Universities are expanding and growing at rapid rates to meet the demand for higher education in America. The profession of student affairs serves as the beacon to help guide students outside of their classroom experience. In response to the changing campus climate, Student Affairs' divisions will be tapped to help shape university policy while meeting the academic and developmental needs of all students (Love, 2003). Student Affairs' departments require strong leadership in order to meet the needs of students financially, socially, and academically. Leading a Student Affairs' department is a senior-level administrator who is there to set vision, budgets, and help guide the Student Affairs' practitioners to engage students, develop an organizational culture, and meet the university's mission. This study examined how senior-level Student Affairs' administrators lead their Student Affairs' departments to build effective leaders and support new practitioners in developing their own leadership practices. Three research questions were used in this mixed-method study. The quantitative portion of this study was conducted through the Leadership Practices Inventory? (LPI) instrument which was sent to 40 senior-level Student Affairs administrators at two universities in California. The Leadership Practices Inventory © (LPI) survey has five fundamental leadership practices which are: Model the Way, Inspire a Shared Vision, Challenge the Process, Enable Others to Act, and Encourage the Heart. These five fundamental leadership practices help leaders to create and accomplish extraordinary things (Kouzes and Posner, 1987). In the end, 23 senior-level Student Affairs' administrators completed the LPI survey. The qualitative portion of this research study used the technique of purposeful sampling in which four senior-level Student Affairs' administrators were selected to participate in a 30-minute standardized open-ended interview and answer questions about their beliefs and practices. The research study resulted in several key findings from data analysis. First, senior-level Student Affairs' leaders utilized Kouzes and Posner's (2003) leadership practice of Enabling Others to Act at high levels in their leadership styles. Second, the leadership practice of Inspiring a Shared Vision was the lowest utilized leadership practice by senior-level Student Affairs' leaders in this study. Third, senior-level Student Affairs' leaders utilized the themes of Relationship Building, Group Collaboration, Working towards a Common Goal, and Confronting Negative Behaviors in conjunction with LPI leadership practices to a high standard and perceived themselves to create a positive work environment. Fourth, senior-level Student Affairs' leaders perceive themselves as strong mentors, leaders, and trainers that pass on their leadership knowledge to the next generation of Student Affairs' practitioners through the themes of Role Modeling, Mentorships, and Support of Professional Developments in conjunction with LPI leadership practices.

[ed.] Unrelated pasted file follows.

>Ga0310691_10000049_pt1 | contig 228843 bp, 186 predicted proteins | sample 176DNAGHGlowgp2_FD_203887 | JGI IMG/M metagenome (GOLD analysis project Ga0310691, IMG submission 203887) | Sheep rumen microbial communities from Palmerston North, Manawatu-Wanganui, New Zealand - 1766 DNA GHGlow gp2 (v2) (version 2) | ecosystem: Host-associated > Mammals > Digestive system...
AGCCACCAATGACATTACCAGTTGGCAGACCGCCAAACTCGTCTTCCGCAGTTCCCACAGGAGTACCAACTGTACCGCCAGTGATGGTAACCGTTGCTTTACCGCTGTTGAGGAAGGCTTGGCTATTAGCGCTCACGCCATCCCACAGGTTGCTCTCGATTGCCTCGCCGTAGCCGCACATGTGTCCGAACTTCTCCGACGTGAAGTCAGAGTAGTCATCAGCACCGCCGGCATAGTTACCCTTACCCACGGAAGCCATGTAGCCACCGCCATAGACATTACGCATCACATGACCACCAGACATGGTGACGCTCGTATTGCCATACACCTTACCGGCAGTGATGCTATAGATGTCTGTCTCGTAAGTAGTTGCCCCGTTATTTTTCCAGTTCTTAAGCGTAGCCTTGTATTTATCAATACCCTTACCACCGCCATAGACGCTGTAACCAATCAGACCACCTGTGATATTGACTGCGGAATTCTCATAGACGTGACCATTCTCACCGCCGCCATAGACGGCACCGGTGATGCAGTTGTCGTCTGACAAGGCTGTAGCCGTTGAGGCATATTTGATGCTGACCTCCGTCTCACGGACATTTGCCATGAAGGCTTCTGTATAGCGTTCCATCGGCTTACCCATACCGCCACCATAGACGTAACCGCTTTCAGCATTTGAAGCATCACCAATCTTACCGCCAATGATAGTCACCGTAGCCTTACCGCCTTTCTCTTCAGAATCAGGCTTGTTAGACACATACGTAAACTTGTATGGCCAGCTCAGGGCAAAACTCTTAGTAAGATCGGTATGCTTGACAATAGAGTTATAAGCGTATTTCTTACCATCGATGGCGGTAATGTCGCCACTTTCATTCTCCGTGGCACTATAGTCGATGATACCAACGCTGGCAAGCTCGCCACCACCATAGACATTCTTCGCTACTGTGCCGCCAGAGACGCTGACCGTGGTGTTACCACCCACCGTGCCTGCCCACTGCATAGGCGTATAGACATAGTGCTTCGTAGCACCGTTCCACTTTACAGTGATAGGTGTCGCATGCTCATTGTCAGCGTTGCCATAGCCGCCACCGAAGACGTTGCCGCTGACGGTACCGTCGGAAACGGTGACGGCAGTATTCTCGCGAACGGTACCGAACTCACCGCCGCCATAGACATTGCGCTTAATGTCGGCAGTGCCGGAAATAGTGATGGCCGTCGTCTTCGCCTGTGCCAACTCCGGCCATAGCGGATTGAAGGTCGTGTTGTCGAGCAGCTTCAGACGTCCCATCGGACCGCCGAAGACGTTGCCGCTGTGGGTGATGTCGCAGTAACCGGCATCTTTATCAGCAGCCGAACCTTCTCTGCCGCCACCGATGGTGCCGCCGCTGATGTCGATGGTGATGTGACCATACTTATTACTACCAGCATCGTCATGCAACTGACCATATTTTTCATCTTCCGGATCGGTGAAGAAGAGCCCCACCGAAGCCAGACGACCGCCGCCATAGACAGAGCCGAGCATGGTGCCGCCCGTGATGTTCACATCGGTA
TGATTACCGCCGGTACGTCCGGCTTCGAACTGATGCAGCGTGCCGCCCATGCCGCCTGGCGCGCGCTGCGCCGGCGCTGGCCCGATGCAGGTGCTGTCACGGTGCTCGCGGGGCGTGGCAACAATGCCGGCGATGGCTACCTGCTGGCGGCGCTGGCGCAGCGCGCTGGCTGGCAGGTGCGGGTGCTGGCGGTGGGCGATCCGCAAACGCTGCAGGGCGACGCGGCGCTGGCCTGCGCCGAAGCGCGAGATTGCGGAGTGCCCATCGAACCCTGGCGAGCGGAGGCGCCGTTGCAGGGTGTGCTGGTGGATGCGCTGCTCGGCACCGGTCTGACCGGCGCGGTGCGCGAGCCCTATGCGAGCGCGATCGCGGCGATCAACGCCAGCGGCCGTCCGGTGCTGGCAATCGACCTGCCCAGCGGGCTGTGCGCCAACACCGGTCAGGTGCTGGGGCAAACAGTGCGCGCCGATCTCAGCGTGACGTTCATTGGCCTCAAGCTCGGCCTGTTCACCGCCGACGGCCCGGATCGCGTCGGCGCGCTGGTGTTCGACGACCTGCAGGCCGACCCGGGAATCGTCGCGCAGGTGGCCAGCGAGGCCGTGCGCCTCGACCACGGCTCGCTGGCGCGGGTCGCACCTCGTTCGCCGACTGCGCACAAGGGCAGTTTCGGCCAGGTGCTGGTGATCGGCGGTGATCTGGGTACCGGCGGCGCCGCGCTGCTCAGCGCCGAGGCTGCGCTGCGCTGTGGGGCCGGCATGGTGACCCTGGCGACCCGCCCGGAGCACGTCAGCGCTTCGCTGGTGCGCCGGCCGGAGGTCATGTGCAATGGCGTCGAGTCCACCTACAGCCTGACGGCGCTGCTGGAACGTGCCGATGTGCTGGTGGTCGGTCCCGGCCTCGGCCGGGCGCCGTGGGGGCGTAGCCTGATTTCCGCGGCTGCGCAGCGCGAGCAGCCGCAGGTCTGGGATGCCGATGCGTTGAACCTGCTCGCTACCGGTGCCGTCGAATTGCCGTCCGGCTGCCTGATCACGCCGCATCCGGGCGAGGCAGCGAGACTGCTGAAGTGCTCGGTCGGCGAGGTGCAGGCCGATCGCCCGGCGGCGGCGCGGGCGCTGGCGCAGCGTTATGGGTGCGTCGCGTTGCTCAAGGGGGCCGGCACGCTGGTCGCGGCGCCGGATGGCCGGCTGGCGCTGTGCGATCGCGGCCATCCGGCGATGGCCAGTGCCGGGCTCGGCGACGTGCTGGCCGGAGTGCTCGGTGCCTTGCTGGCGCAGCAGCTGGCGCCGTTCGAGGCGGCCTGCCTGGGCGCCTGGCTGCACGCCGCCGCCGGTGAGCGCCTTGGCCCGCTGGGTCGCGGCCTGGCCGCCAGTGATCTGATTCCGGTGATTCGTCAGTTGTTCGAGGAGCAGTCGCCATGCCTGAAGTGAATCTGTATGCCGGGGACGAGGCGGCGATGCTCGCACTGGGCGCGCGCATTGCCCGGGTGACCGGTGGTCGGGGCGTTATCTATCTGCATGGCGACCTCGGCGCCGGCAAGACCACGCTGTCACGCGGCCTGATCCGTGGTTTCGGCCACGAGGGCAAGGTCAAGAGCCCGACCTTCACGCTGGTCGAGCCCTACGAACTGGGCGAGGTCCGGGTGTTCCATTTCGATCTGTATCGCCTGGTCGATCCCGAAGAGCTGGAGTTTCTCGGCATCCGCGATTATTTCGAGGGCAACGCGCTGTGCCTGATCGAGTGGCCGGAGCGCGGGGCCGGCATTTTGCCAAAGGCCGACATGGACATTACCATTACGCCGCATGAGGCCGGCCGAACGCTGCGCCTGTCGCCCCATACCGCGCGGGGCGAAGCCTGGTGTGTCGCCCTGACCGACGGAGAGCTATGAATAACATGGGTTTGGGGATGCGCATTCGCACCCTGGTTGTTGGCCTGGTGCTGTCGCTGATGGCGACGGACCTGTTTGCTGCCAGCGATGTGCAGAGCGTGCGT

|Commitee:||Castruita, Rudy, Collier, Bridget|
|School:||University of Southern California|
|Department:||Education (Higher and Post-Secondary Education)|
|School Location:||United States -- California|
|Source:||DAI-A 74/09(E), Dissertation Abstracts International|
|Subjects:||Higher Education Administration, Educational leadership, Higher education|
|Keywords:||Leadership, Senior-level administrators, Student affairs administrators|
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